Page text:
There are a lot of things you need to do to complete the application process and get approved for SBA loans, and the exact steps vary from year to year and loan type to loan type. It would be almost impossible to list the entire step by step tutorial to a stellar loan application package in just one article, that’s why there are whole courses and seminars dedicated to the subject. These key steps are often overlooked by applicants, especially those who are new to the process. Make sure you take them into account when you apply.
1. Apply Simultaneously at Preferred Lenders
Traditional SBA loan guidelines prevented parallel submissions from being effective because the Small Business Administration had to individually screen every loan application after the lending institution approved it, adding substantially to the time needed to gain approval in a way that wasn’t bypassed if you applied through another lender. Instead, your original application just got in line in front of the second one. Luckily, there is a preferred lender program that was put in place after that timing issue became commonly understood. Preferred lenders can approve SBA loans without oversight from the Administration, so if you apply to several in parallel, you can simply accept the first or best offer and dismiss the rest, without slowing down the application queue.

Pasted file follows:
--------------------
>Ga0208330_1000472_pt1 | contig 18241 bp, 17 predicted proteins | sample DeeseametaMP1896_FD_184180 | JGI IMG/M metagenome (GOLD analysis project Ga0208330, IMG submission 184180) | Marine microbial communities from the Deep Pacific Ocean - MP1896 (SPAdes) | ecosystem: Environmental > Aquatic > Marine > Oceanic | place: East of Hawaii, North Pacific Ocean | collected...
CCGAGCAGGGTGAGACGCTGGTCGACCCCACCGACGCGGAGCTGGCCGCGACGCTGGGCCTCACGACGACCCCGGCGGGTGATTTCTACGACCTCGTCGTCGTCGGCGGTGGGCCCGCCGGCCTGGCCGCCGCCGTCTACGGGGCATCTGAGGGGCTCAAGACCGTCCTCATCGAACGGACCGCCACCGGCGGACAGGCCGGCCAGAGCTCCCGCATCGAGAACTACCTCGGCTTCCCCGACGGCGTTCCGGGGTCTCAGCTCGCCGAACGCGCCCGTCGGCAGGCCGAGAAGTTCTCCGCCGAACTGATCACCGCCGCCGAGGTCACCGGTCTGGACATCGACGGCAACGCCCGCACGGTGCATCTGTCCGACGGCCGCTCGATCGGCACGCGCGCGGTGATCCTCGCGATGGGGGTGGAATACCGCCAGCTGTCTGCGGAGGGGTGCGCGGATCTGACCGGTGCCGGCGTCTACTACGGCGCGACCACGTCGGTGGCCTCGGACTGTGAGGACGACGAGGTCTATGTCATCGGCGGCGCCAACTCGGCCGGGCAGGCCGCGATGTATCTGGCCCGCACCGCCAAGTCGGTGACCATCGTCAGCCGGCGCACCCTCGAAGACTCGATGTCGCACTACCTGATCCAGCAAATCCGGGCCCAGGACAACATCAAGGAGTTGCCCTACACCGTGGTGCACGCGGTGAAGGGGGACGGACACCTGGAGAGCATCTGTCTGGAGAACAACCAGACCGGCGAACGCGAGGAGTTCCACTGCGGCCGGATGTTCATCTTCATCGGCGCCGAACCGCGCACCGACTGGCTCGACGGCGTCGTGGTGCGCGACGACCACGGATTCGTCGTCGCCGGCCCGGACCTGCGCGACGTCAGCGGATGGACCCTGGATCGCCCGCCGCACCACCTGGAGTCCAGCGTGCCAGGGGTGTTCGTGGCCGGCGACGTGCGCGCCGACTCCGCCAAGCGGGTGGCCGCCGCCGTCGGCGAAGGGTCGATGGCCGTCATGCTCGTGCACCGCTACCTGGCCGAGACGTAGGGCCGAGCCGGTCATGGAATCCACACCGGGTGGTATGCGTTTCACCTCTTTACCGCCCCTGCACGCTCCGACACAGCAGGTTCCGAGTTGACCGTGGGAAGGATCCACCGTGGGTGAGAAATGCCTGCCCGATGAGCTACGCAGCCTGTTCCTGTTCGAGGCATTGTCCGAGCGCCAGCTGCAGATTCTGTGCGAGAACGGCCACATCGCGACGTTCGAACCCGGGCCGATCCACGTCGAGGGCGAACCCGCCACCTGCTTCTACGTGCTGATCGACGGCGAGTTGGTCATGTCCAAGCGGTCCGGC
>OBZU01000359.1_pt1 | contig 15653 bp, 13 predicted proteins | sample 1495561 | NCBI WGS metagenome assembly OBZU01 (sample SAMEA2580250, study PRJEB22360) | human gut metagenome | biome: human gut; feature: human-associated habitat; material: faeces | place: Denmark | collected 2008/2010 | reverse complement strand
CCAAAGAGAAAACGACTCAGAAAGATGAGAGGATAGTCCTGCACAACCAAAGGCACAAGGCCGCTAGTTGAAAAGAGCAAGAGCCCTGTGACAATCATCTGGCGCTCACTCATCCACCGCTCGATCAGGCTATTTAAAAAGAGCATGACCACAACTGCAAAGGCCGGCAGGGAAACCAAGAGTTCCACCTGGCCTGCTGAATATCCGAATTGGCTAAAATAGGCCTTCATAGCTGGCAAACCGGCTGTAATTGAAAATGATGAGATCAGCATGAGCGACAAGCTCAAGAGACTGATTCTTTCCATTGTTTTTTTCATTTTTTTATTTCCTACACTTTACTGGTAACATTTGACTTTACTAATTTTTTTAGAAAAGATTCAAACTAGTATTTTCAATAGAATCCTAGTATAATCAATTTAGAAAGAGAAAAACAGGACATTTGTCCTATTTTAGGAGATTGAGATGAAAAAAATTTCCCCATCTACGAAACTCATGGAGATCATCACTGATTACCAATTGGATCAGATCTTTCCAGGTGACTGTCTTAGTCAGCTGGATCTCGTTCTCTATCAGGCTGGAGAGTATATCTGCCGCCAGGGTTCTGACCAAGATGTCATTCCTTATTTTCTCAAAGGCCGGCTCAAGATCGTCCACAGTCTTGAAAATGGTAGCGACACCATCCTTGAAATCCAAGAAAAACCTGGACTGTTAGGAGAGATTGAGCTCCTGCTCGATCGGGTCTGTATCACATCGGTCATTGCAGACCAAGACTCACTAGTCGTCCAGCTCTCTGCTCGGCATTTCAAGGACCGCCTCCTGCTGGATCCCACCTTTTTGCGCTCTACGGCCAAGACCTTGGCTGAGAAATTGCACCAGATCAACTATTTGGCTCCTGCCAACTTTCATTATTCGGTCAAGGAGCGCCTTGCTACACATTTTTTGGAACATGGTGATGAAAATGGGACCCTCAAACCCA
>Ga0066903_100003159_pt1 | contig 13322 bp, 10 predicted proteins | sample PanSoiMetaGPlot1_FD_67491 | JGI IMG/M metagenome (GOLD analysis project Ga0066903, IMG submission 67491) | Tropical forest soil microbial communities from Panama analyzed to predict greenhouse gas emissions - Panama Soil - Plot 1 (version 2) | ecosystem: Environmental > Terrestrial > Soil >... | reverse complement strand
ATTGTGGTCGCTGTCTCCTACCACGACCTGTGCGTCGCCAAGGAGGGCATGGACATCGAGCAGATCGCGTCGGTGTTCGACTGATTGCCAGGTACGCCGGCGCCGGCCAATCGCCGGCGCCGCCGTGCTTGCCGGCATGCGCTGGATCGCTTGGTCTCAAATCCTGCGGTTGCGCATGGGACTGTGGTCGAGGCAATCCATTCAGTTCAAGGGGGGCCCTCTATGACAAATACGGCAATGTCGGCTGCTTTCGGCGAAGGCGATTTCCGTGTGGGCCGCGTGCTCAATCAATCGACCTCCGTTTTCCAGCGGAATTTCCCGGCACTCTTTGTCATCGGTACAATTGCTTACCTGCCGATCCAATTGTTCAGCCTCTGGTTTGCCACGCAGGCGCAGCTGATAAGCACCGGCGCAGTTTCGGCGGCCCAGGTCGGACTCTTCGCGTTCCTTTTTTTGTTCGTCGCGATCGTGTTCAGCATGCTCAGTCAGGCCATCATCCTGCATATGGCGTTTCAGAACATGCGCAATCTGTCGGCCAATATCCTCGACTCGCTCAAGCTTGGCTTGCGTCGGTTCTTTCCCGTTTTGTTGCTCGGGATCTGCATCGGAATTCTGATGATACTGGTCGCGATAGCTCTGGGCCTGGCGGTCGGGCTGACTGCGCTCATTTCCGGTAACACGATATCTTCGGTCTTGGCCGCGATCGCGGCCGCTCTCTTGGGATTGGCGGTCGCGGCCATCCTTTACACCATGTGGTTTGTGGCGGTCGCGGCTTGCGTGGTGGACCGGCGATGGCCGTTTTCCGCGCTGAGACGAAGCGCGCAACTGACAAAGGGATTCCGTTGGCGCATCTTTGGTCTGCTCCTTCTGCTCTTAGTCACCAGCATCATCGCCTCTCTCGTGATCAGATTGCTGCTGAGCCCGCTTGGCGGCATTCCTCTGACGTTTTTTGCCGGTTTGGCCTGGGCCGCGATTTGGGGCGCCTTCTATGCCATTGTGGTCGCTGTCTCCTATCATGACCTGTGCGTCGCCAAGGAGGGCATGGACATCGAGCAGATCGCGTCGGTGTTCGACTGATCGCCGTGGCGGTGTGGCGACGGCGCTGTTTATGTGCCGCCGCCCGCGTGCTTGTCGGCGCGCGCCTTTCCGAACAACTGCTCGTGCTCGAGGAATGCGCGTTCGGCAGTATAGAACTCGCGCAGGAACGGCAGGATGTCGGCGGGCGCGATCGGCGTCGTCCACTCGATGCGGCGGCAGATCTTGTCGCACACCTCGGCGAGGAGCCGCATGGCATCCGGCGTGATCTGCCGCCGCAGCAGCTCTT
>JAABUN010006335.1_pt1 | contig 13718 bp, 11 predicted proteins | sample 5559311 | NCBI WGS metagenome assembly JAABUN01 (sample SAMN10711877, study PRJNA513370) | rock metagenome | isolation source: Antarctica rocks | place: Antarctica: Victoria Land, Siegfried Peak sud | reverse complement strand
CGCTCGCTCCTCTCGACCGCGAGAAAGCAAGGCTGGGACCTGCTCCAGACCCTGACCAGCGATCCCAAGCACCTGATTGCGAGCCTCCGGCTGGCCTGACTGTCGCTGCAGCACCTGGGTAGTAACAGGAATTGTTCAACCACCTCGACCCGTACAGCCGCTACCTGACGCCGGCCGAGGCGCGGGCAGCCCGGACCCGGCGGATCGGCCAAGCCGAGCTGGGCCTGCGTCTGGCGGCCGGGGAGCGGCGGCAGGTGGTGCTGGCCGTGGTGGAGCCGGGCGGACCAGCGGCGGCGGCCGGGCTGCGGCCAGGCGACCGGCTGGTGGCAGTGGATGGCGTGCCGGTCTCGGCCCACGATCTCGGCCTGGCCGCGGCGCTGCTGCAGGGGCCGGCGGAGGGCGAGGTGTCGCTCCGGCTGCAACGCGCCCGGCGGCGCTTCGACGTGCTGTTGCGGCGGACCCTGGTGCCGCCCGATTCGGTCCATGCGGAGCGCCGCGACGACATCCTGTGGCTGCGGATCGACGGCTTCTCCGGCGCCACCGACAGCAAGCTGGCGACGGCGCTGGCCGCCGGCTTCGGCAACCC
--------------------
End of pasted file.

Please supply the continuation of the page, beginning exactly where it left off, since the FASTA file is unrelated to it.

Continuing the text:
2. Create Jobs in Your Business Plan
The SBA looks for loan applicants whose business will enrich the local economy around it as it expands, which makes job creation stand out as a clear way to show your loan will satisfy the mandate. That’s great when you’re buying a bigger building or adding a new service to your company’s offerings. It’s a little harder when you’re just trying to get out from under lease overhead or to make an investment in a future with lower overhead because you own your property outright. Still, you can argue that lower overhead creates more opportunities to hire. If you really can’t find a way to make the argument that your business will add jobs? That’s when you talk about your local suppliers, their increased income from you, and the opportunity that gives them to expand and hire.
3. Groom Your Personal Credit
SBA loans frequently look at the personal credit of the business owner in addition to any business credit score, especially for newer companies. If your financials are there to show your business has the income to make payments and you have the capital for the required money down, the biggest issue is credit, and absent a strong business credit score, they look at the owners’ personal scores. Make sure yours is in shape for loan approval just like you would if you were buying a home or personal vehicle.